At these grayver events, "the DJ’s don’t play your typical kind of music. They don’t play straight-up house, or breaks," in other words, the stuff the kids are into. "They’re playing proper old school techno, which is very different market from your typical house crowd.”

Raving meets clubbing

And if that isn’t enough, grayvers also hit the club nights. Not to be confused with regular weekends at a club, which are generally avoided by the grayvers, techno nights are usually held just once a week at clubs around town and are frequented by regulars.

At club nights, DJs spin and stay active in the scene because they’re obsessed with the music, according to Farshad Abasi, 32. He’s a computer programmer by day who’s been spinning for ten years under the name DJ Abasi. On Wednesday nights he’s one of the DJs at the Lotus Lounge, known as the “hugs and drugs” club in town.

Abasi claims that, by taking it out of the expensive, all-ages, all-night venues and into the clubs, rave has actually become more elder-friendly. "By putting the rave into the club, you’re eliminating the under 19s," he says, "you’re not going to see glowsticks and candy." This makes it even more appealing for the grayver.

The regular club world and grayver world rarely meet, but at one recent Vancouver event, two worlds collided. “This is rare," said one grayver at a VIP club gathering. On one side, the room was a scattering of mostly white, jumper-wearing grayvers. On the other were the predominantly Persian, Mediterranean, and Middle Eastern club-goers, pecs and biceps stuffed into tight muscle-shirts. The dance floor was a veritable UN as both sides came together through the music -- although that might have simply been because everyone was on the same ecstasy.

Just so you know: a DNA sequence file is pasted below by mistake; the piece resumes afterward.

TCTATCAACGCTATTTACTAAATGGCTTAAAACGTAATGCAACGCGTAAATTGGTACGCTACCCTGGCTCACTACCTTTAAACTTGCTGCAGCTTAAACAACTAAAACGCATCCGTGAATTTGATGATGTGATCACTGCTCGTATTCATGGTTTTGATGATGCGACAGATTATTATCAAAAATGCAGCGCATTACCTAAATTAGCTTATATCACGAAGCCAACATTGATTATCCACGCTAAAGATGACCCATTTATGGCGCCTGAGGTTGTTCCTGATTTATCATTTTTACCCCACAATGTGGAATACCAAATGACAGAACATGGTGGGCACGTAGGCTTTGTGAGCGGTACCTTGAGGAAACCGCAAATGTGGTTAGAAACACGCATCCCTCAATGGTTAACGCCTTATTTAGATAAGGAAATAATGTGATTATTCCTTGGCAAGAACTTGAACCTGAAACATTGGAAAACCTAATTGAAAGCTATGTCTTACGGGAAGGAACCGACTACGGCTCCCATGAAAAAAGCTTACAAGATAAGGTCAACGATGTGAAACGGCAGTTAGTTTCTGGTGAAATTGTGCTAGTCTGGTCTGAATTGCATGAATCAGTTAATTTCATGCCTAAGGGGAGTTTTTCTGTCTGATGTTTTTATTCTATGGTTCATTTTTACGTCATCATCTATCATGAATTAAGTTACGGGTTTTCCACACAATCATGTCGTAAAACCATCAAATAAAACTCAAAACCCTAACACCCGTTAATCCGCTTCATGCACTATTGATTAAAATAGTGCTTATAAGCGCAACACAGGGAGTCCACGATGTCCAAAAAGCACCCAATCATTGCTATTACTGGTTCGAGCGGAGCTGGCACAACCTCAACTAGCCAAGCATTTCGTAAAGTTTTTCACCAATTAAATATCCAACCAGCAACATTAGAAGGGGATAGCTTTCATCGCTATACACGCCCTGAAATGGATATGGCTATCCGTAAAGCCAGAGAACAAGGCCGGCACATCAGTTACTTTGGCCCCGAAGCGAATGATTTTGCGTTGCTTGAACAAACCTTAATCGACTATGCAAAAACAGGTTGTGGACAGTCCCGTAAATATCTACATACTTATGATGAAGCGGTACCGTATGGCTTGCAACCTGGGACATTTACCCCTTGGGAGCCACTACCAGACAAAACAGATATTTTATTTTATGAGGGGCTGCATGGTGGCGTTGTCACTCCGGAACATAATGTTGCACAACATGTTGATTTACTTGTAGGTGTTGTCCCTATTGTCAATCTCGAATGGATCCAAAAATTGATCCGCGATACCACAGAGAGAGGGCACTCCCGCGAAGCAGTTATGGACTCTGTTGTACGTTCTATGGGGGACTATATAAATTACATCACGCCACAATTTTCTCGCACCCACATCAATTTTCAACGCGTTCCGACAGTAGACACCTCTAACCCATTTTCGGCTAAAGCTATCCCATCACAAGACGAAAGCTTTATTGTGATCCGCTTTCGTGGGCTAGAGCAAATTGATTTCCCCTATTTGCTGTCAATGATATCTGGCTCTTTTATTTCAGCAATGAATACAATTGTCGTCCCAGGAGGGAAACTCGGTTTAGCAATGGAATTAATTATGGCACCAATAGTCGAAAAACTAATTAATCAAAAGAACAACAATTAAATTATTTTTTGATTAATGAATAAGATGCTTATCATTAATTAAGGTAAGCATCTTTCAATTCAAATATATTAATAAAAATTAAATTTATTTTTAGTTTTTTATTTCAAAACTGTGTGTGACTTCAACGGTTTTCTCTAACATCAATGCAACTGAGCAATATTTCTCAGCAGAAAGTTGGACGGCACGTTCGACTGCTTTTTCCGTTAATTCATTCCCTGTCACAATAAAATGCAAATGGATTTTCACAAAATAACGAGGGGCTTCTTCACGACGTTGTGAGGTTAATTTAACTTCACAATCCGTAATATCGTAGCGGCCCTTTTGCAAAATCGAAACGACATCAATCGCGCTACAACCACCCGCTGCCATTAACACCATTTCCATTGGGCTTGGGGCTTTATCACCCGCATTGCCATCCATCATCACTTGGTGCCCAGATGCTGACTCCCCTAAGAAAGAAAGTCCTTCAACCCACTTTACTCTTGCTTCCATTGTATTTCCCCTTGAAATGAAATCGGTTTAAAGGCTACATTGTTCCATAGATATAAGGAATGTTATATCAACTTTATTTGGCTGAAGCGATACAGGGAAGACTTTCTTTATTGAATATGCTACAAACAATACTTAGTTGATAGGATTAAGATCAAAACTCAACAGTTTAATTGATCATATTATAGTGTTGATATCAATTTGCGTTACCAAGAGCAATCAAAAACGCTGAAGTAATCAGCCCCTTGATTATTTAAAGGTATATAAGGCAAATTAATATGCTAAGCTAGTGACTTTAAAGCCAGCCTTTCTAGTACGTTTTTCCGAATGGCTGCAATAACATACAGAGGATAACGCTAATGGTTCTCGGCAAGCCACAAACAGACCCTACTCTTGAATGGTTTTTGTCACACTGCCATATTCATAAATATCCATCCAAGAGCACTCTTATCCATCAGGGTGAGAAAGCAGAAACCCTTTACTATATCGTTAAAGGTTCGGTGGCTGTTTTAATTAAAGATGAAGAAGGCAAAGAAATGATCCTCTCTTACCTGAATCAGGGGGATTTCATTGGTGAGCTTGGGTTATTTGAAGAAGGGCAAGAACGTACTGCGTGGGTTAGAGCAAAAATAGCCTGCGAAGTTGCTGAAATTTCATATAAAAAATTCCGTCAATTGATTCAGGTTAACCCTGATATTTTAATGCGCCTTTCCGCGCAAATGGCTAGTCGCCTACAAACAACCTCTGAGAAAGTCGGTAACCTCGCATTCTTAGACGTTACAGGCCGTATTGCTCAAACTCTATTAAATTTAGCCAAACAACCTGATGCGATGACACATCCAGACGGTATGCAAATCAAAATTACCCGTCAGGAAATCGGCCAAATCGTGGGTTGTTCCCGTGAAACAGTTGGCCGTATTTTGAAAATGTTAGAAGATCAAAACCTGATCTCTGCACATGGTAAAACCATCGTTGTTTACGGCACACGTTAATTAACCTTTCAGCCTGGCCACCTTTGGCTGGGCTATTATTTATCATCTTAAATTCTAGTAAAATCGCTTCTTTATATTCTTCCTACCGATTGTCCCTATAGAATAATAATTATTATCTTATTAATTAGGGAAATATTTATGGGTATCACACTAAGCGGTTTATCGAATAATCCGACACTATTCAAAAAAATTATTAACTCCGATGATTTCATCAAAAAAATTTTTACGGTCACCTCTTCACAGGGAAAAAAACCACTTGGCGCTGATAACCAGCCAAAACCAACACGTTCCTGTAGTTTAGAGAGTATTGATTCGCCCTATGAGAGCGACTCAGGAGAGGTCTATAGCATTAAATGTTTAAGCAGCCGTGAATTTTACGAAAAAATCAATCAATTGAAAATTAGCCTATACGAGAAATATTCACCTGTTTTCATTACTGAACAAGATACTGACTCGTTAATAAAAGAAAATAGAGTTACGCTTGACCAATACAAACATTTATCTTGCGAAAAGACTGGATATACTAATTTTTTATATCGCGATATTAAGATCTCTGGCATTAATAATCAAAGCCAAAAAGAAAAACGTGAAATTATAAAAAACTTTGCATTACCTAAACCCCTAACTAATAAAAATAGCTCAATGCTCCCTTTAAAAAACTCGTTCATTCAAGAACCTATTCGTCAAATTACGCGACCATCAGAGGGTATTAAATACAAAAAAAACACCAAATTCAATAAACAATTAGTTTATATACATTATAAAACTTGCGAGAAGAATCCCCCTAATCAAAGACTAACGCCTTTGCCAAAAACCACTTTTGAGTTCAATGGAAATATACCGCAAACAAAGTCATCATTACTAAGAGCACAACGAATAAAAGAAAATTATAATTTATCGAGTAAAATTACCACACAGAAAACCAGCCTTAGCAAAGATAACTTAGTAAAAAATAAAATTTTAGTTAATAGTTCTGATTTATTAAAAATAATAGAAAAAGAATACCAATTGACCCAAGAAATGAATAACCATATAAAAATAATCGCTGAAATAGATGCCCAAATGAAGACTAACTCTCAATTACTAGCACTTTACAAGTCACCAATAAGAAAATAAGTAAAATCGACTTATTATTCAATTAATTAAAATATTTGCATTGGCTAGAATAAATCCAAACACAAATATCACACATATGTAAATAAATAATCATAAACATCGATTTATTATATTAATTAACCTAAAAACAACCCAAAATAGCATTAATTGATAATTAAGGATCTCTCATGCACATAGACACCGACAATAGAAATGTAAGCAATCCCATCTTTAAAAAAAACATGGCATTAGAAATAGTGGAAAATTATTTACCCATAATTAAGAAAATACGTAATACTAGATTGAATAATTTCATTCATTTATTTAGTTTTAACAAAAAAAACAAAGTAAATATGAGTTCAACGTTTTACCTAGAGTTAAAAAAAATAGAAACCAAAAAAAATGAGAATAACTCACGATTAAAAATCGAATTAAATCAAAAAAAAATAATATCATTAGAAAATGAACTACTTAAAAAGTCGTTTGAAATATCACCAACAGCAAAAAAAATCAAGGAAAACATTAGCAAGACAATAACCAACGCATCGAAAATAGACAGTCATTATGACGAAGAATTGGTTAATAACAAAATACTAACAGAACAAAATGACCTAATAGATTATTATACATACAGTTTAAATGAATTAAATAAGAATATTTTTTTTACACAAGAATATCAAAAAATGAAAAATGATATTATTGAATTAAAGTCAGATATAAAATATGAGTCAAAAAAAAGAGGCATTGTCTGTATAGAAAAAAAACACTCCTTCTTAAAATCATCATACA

"The clubs are ok, I guess," said Vincent, 28, a former raver, sitting in the club’s smoking room. "But it’s no fun if you can just show up." He is referring to the fact that until recently, most rave locations were announced the day of, on a hotline or through word of mouth, in order to keep it exclusive and cop-free.

"It’s lost its appeal for me," he continued, poking the ice cubes in his drink with a straw. "These nights are ok, but it’s not the same thing.”

"Typically when you go into a club with alcohol around," explains Abasi, "the spiritual types won’t be there. They’re not into the bar scene."

Vincent says his raving days are also in decline due to his age. “After a while life takes over. You have responsibilities.”

Old spirituals

Halfway down a dark alleyway, a knock on the door of a seemingly abandoned building is answered by three very friendly “Dungeons & Dragons” types. They lead this visitor up five flights of stairs to the top floor, a hallway, and a door marked "Anderson & Sons, Inc." Neither Anderson nor his sons seem to be around.